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Case Basics
Docket No. 
United States
James Karo, et al.
(on behalf of the petitioner)
(on behalf of the respondents)
Facts of the Case 

Defendants James Karo, Richard Horton, and William Harley ordered fifty gallons of ether from a government informant, to be used to extract cocaine from clothes imported into the United States. Carl Muehlenweg, the informant and owner of the ether, gave consent to the police to install a tracking device into one of the cans containing the ether before delivery to the defendants.


Does the installation of a tracking device into a container, with the permission of the original owner, constitute a seizure within the meaning of the 4th Amendment when the container is delivered to a buyer having no knowledge of the tracking device?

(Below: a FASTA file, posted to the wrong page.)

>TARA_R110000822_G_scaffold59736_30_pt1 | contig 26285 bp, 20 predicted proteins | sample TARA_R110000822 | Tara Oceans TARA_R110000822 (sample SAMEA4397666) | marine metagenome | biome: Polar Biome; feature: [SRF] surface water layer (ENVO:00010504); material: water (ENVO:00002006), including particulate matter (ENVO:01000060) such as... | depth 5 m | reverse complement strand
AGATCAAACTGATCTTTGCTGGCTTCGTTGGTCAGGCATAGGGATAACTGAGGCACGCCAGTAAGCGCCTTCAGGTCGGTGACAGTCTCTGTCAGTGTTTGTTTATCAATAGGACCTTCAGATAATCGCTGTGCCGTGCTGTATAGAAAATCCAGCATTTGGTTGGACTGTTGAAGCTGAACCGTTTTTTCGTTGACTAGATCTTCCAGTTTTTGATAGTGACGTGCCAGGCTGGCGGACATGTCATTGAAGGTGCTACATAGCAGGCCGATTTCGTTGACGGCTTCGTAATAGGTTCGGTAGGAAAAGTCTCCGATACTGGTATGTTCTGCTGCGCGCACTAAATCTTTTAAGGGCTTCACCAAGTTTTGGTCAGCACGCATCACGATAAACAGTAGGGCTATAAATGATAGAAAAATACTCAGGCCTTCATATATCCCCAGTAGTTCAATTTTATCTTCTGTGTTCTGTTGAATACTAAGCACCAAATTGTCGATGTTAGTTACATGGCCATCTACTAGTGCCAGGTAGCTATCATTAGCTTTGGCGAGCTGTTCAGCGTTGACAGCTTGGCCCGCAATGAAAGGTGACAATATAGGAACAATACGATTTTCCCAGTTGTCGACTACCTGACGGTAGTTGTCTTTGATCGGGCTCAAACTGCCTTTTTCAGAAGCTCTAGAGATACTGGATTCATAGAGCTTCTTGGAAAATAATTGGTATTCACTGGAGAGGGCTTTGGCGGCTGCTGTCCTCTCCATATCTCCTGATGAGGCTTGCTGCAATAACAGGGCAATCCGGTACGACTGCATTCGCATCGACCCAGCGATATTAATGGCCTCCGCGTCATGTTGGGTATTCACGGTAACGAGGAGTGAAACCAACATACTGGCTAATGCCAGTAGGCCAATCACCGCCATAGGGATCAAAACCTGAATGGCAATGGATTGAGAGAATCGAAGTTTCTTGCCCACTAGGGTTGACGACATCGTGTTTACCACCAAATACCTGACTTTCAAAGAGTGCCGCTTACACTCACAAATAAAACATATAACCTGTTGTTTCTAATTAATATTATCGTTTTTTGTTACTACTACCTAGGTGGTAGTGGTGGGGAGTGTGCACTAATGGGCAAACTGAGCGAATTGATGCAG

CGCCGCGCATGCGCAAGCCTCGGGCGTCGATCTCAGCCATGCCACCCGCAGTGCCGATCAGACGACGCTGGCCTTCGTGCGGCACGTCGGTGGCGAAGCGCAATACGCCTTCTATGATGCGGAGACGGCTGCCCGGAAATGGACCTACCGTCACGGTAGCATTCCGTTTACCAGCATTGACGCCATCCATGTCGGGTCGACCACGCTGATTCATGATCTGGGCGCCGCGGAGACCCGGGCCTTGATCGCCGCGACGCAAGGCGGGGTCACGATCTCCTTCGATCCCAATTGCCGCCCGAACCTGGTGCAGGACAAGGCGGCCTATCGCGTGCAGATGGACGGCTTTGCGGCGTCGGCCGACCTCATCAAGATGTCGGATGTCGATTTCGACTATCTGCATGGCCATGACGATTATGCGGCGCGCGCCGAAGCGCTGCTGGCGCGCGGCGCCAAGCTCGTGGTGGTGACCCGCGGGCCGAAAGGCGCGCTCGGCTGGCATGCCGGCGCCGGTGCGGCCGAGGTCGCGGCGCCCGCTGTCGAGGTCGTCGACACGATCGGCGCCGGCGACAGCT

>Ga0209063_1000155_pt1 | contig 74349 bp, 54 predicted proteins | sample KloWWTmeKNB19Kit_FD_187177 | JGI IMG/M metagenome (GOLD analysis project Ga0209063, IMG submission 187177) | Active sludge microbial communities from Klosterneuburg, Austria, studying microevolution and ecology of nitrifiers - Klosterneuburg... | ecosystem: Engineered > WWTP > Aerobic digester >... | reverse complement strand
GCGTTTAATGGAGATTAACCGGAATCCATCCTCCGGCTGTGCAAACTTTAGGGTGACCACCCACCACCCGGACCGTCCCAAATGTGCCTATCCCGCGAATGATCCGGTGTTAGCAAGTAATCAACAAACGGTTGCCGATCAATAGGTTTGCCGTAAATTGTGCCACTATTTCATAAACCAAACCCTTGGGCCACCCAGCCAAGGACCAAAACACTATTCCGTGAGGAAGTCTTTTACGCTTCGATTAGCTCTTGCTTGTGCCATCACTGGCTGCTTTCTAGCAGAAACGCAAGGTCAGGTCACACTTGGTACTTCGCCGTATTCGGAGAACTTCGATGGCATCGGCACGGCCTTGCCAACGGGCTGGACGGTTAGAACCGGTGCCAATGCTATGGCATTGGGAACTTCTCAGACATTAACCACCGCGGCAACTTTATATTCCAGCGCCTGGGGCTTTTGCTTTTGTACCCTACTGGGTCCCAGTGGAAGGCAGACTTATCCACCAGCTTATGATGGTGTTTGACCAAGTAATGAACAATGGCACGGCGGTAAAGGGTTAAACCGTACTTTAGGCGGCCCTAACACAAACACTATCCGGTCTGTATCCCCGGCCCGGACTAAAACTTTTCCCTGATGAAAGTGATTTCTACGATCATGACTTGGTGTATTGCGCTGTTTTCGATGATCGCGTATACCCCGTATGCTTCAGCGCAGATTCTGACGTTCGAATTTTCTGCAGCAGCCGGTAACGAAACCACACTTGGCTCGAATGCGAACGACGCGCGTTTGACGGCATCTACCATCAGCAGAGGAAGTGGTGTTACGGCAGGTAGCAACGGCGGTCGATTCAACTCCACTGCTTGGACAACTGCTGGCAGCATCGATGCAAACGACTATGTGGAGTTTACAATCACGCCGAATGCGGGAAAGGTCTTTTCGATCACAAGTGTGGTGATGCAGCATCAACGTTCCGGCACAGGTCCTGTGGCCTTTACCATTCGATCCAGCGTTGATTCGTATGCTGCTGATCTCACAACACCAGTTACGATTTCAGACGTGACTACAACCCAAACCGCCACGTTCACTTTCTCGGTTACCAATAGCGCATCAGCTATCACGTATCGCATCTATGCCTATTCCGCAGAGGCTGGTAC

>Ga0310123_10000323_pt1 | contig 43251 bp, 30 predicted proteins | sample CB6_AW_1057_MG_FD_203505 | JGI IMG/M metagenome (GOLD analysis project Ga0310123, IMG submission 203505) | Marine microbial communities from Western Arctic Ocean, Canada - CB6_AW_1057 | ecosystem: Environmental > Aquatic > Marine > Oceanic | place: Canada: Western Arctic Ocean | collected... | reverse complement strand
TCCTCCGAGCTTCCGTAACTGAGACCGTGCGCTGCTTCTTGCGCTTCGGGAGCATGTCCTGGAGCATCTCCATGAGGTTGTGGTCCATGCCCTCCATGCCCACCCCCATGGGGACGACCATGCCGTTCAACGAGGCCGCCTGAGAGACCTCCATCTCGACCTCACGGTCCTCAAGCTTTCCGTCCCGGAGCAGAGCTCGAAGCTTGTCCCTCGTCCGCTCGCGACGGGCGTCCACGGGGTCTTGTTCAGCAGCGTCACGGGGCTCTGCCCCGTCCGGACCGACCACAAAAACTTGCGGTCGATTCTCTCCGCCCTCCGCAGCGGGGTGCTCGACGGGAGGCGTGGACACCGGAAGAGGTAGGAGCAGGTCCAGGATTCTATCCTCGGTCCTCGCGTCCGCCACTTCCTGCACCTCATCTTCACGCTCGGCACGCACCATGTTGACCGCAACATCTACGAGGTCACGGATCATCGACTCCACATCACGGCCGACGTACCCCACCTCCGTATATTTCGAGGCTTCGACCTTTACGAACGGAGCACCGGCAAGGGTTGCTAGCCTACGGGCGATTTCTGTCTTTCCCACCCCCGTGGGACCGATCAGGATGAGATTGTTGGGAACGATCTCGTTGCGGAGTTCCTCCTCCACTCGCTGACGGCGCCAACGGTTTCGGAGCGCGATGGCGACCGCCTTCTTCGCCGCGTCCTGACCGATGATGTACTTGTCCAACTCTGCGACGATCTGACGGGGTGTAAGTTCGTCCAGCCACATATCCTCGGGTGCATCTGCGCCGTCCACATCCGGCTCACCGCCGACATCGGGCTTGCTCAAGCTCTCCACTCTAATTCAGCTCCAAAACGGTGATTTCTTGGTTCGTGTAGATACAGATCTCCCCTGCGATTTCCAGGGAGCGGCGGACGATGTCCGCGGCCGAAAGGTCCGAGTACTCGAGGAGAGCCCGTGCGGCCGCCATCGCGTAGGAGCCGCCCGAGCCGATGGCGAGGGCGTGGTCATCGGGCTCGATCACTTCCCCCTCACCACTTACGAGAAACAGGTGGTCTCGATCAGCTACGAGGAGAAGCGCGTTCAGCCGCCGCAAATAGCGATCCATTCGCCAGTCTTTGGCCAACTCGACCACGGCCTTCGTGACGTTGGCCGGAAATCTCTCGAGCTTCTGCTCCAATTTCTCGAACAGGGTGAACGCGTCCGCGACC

Decision: 6 votes for United States, 3 vote(s) against
Legal provision: Amendment 4: Fourth Amendment

No. The Court found that although the cans of ether may have contained an unknown and unwanted object, no meaningful interference with the defendants' interest in their possessions occurred, as the tracking device was installed before the defendants obtained the ether. This case was an expansion of the holding announced in United States v. Knotts, 460 U.S. 276 (1983). (Abstract by Blaine Schmidt.)

Cite this Page
UNITED STATES v. KARO. The Oyez Project at IIT Chicago-Kent College of Law. 26 July 2015. <http://www.oyez.org/cases/1980-1989/1983/1983_83_850>.
UNITED STATES v. KARO, The Oyez Project at IIT Chicago-Kent College of Law, http://www.oyez.org/cases/1980-1989/1983/1983_83_850 (last visited July 26, 2015).
"UNITED STATES v. KARO," The Oyez Project at IIT Chicago-Kent College of Law, accessed July 26, 2015, http://www.oyez.org/cases/1980-1989/1983/1983_83_850.